2. I am asked all the time why we aren’t able to keep scheduled visits, appts, afford what ‘most people’ can afford. The answer: Too many that all step from a corrupt court. Community, alienator, etc. Wouldn’t YOU spend every last dime to try to get your stepkids out from under the worst abuse imaginable? Because I can’t reconcile spending money on my own surgery that I know won’t immediately kill me, whereas my stepgirls are starving themselves like their Mom who is obsessed with being skinny and ‘beautiful’, like my stepdaughters now are. I can’t reconcile renovating my old house instead of fighting for a 9 and 11 year old who have already self harmed over their depression as a result of the fear their Mom has instilled and are now in survival mode; where their stepfather has already admitted to touching them inappropriately after being investigated for sexual abuse (which was quickly chalked up to dirty bathwater and expunged immediately…must have something to do with the fact his dad Vice Chairman of the county commission, his niece and buddies work in law enforcement, and his sister within the court as well as the ex wife’s bffs). And how about the money already stolen from your other chikdren, all the kids’ family’s as well; just so that an abusive and alienating ex can afford their new house, boat, atvs, snowmobiles, 4 wheelers, hot tubs, tanning beds, personal trainers, horses/lessons, trips and vacations to Disney and all over, every expensive and unnecessary extracurricular ever….among and especially your own demise along with the alienated children’s siblings to you and every other person connected to them. That’s not including the priceless costs to fight…or the therapy that you still have to pay for because the judge makes the alienated parent with the lesser amount of money to pay ALL costs for therapy, evals, court costs, child support, lawyer fees, ‘contempt’ allegations against you or the rest of the alienated family, more false allegations against you, PFAs, etc… Doesn’t matter the alienated/targeted family has more mouths to have to struggle to pay to feed, but also the alienated children, PLUS and ESPECIALLY the ex wife, stepdad, new baby sister to stepdad and mom, their new animals (including but not limited to the aforementioned), etc. Doesn’t matter you have solid, physical evidence presented to the court against the abuser/alienator, as well as multiple professionals telling the judge there is definite abuse against the kids and targeted family by the alienator and custody must be flipped with rigorous treatment for it because of the level of damage and danger the alienator has again proven to be.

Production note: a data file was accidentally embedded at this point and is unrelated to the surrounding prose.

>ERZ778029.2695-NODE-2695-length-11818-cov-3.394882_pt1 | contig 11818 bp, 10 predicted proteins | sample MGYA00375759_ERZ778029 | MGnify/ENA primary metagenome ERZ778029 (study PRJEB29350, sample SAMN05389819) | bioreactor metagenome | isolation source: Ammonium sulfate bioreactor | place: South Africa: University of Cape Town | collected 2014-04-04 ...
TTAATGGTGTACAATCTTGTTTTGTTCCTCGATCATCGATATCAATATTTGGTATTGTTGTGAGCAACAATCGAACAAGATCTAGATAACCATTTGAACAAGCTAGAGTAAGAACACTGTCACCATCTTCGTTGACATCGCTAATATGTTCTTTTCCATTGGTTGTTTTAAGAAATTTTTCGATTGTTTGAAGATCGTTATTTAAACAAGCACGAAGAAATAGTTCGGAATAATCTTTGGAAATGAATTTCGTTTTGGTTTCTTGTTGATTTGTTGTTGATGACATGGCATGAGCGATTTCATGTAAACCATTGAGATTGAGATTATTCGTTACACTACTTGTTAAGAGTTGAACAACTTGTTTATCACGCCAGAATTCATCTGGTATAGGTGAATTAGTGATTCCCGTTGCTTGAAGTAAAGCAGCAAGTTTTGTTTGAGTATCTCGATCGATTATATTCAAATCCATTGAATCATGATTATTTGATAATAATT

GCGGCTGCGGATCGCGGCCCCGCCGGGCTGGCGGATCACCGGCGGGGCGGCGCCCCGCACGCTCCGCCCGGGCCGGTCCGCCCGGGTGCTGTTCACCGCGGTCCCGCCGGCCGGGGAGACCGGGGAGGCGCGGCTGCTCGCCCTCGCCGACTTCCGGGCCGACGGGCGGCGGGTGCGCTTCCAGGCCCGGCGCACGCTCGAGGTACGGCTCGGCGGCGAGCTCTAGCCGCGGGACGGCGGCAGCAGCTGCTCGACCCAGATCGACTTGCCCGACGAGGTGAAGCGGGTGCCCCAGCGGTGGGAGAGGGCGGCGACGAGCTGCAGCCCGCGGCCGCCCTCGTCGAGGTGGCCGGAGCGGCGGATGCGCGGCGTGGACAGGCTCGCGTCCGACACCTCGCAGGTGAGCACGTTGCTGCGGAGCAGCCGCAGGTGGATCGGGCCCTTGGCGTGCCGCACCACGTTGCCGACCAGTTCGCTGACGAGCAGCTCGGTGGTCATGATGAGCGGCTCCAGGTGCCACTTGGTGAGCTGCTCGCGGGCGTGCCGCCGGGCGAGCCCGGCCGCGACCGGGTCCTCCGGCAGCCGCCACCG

So tell me, how do you make that impossible choice with your own kids?

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    • We all have different circumstances and all have to balance out so many factors. But the way the system is currently configured, the resident parent has ALL the power, the house is the key seizing the kids, their routines and diary is the key to controlling them and their time and affection is the key to controlling the NRP, ie you. Well, that and your personal values and the more child-centric they are the more you will be milked like the proverbial ethical cash cow should you be unlucky enough that your other half is an alienator.
      In answer to your question, the only choice I make, really, is to do everything in my power to combat this while pressing on with projects and life choices that are going to restore some independence in the medium to long term.Also trying to develop the patience of a Saint and the hide of a rhino…..but it isn’t easy.
      Anyone else?

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      • I fight on two fronts with two different approaches. On a personal level, I play the system as an alienated parent and go along with these incompetent services in the interests of not pushing them away and in the interests of demonstrating that I will do whatever it takes to be reconciled with my children. Its a long and painful journey. The other front I fight is via this organisation, whereby we will fight as much as we can to support all those effected by PA and also fight as much as we can for reform.

        Like